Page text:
TORONTO, ONTARIO--(Marketwire - Aug. 21, 2012) - With more than half (52 per cent)* of Canadians intending to take a vacation outside the country this winter, it's important for travellers to be aware that provincial health insurance pays only a small portion of out-of-country medical expenses.
"It's necessary to have private travel insurance to be fully protected against unexpected medical emergencies encountered during foreign or inter-provincial travel," says Martha Turnbull, past president of the Travel Health Insurance Association of Canada (THIA).
A registered nurse, as well as a travel insurance professional, Ms. Turnbull cautions travellers that although travel insurance plans have generous benefits, they have exclusions and limitations, and it's especially important to know the state of one's own health when buying insurance.
Ms. Turnbull suggests the following guidelines for travellers assessing and buying travel insurance.
Know your own health:
Know what conditions your doctor is treating you for, what medications you have been prescribed, if and when changes have been made to your medications (your pharmacist can help).
Ask for the results of any investigations, tests, specialists' findings or why you are being referred to a specialist.
If you have any unanswered questions about your health, ask your doctor to review your medical records with you.
Understand your insurance travel medical insurance policy:
Since every insurer has different approaches to covering pre-existing conditions, it's critical to read and understand the benefits, exclusions, limitations, eligibility, and especially pre-existing conditions.
Understand key definitions such as: stable, controlled, treatment, emergency.
Understand the definition of pre-existing condition because policies vary among insurers. Some policies may cover pre-existing conditions that are considered stable and controlled for a specific period (such as 90 days) prior to departure or booking date (which applies to trip cancellation & trip interruption coverage). Some may not cover any pre-existing or related condition, so understand how this applies to you.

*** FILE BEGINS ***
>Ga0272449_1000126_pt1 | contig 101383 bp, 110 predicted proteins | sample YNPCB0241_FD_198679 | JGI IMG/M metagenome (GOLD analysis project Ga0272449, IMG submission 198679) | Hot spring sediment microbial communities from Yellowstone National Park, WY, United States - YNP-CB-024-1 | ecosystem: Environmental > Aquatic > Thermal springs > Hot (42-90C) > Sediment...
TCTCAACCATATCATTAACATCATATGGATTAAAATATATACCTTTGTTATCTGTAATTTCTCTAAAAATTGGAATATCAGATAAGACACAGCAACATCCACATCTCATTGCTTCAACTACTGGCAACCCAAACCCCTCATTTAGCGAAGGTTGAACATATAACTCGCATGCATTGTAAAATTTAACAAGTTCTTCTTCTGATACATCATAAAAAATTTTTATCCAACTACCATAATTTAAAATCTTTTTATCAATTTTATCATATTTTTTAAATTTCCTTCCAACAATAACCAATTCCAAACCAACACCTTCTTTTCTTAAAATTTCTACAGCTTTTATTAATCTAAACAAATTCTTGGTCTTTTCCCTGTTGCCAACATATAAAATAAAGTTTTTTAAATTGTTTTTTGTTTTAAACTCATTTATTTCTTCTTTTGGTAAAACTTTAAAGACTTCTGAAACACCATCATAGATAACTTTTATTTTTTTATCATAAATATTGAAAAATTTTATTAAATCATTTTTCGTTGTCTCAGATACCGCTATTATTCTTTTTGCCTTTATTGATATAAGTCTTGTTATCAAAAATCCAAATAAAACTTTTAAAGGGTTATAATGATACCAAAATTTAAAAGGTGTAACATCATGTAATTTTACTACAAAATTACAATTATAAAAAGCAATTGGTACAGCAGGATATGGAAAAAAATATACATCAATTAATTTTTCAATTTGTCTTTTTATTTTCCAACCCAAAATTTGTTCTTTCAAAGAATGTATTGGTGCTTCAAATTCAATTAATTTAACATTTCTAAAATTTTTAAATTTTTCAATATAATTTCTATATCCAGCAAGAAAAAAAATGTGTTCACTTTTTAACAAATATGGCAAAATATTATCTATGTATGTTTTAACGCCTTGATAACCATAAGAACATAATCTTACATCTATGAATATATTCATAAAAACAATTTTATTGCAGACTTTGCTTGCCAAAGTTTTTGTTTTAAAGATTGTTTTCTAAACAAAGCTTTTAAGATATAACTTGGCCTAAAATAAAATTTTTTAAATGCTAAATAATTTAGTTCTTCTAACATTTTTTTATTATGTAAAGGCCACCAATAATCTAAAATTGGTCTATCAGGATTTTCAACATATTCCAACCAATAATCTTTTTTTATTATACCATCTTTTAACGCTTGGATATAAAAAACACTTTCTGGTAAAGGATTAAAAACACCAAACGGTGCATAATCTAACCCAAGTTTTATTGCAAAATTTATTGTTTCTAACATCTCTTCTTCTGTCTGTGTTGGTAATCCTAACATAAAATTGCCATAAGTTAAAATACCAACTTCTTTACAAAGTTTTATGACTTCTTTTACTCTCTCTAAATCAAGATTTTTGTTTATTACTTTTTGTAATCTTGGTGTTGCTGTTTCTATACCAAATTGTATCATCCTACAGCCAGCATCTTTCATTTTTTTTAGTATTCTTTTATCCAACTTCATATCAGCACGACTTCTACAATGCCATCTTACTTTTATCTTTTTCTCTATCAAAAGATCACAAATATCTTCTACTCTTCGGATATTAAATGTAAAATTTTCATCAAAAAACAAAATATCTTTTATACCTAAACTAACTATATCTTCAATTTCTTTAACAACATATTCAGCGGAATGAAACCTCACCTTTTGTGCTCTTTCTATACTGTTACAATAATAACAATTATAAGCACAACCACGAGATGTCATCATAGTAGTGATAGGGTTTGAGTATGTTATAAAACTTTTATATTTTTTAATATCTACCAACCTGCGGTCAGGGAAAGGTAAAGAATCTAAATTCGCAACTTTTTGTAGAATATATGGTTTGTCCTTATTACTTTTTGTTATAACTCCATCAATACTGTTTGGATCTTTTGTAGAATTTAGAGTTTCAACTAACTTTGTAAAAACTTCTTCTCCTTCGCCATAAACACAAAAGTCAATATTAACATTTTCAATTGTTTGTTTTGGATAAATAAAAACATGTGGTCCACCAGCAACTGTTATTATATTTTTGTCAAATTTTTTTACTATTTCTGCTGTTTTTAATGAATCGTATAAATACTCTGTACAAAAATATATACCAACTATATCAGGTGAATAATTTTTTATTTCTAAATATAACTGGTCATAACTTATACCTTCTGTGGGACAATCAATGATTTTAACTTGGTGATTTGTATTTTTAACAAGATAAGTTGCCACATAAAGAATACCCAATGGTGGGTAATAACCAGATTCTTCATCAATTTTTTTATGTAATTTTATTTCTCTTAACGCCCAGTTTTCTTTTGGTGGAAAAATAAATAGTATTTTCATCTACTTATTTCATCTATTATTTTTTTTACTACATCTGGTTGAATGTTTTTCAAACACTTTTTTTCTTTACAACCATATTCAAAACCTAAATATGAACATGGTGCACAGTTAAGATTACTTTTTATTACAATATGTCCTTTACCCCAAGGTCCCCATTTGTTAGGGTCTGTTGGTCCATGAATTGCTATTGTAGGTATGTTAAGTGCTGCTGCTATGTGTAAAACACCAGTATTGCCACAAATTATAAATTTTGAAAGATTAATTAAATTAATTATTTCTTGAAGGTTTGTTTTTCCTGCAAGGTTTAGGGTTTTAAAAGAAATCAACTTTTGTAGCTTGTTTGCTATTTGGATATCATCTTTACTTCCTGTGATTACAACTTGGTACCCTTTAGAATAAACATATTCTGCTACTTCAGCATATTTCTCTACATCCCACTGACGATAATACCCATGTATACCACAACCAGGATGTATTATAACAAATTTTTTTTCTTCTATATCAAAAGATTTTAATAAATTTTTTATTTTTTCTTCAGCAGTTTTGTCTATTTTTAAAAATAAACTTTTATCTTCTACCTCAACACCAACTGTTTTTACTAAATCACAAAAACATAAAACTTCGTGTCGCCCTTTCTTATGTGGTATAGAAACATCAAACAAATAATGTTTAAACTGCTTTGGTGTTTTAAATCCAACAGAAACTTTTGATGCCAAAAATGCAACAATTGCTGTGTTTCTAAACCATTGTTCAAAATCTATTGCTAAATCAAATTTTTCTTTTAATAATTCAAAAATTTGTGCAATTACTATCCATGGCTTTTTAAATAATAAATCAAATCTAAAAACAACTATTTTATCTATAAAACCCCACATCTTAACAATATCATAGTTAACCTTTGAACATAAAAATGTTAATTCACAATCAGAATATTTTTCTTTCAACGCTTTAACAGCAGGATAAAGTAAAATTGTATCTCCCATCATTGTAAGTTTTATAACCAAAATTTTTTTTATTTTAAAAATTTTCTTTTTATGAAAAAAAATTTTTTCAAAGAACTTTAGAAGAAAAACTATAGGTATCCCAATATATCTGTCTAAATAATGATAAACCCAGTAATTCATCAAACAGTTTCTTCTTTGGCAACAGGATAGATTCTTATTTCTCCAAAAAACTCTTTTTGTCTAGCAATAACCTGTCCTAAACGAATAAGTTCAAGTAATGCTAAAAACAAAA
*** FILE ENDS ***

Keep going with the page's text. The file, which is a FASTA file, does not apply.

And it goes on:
When completing the travel insurance policy medical questionnaire, take your time. Read it well. If you have any questions, contact the issuing insurance company for clarification and don't hesitate to ask your doctor for help or for access to your medical records.
DO NOT minimize your health status to get a lower premium. Inaccurate or incomplete answers could invalidate your claim and leave you stuck with the bill.
When insuring travel arrangements for trip cancellation or interruption benefits:
Book your travel insurance as soon as you place a deposit on your trip and try to purchase your travel using a major credit card. If the travel supplier goes out of business or suspends operations, you may be able to recover some of your costs through the credit card company. Travel insurers do not cover financial solvency of airlines, cruise lines or other travel suppliers.
If there is a change in your health or medication, or if you are referred for tests or to a specialist, contact your insurance company to determine if this could result in any changes to your coverage.
If you're awaiting test results, a referral to a specialist, or a decision on surgery, but want to book travel, consider it very carefully - it may be better to delay your travel until after you are stable and have recovered.
About THIA. THIA is the national organization representing travel insurers, brokers, underwriters, re-insurers, emergency assistance companies, air ambulance companies and allied services in the travel insurance field. Its website is http://www.thiaonline.com/.